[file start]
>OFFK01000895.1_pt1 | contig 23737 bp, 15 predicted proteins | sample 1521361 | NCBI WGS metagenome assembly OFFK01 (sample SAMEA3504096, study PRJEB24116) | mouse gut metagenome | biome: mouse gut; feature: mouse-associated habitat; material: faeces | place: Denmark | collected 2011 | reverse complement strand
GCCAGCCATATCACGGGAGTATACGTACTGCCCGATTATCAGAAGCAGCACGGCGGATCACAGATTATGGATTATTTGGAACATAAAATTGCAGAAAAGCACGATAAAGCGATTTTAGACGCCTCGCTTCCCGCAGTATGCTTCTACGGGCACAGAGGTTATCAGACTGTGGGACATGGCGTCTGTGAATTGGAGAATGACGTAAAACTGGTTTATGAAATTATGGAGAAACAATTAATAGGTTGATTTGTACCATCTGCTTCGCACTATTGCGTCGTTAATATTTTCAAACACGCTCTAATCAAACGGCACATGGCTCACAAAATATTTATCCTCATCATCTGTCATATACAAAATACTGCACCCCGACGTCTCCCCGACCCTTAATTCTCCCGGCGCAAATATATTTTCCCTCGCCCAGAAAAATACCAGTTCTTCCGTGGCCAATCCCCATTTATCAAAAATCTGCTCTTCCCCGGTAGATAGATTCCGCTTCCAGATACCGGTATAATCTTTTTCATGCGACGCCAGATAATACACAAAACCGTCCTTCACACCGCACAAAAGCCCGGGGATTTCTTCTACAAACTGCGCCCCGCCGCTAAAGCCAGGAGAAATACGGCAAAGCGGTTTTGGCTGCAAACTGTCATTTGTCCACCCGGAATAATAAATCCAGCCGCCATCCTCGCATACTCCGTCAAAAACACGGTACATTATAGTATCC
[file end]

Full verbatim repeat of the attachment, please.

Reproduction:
>OFFK01000895.1_pt1 | contig 23737 bp, 15 predicted proteins | sample 1521361 | NCBI WGS metagenome assembly OFFK01 (sample SAMEA3504096, study PRJEB24116) | mouse gut metagenome | biome: mouse gut; feature: mouse-associated habitat; material: faeces | place: Denmark | collected 2011 | reverse complement strand
GCCAGCCATATCACGGGAGTATACGTACTGCCCGATTATCAGAAGCAGCACGGCGGATCACAGATTATGGATTATTTGGAACATAAAATTGCAGAAAAGCACGATAAAGCGATTTTAGACGCCTCGCTTCCCGCAGTATGCTTCTACGGGCACAGAGGTTATCAGACTGTGGGACATGGCGTCTGTGAATTGGAGAATGACGTAAAACTGGTTTATGAAATTATGGAGAAACAATTAATAGGTTGATTTGTACCATCTGCTTCGCACTATTGCGTCGTTAATATTTTCAAACACGCTCTAATCAAACGGCACATGGCTCACAAAATATTTATCCTCATCATCTGTCATATACAAAATACTGCACCCCGACGTCTCCCCGACCCTTAATTCTCCCGGCGCAAATATATTTTCCCTCGCCCAGAAAAATACCAGTTCTTCCGTGGCCAATCCCCATTTATCAAAAATCTGCTCTTCCCCGGTAGATAGATTCCGCTTCCAGATACCGGTATAATCTTTTTCATGCGACGCCAGATAATACACAAAACCGTCCTTCACACCGCACAAAAGCCCGGGGATTTCTTCTACAAACTGCGCCCCGCCGCTAAAGCCAGGAGAAATACGGCAAAGCGGTTTTGGCTGCAAACTGTCATTTGTCCACCCGGAATAATAAATCCAGCCGCCATCCTCGCATACTCCGTCAAAAACACGGTACATTATAGTATCC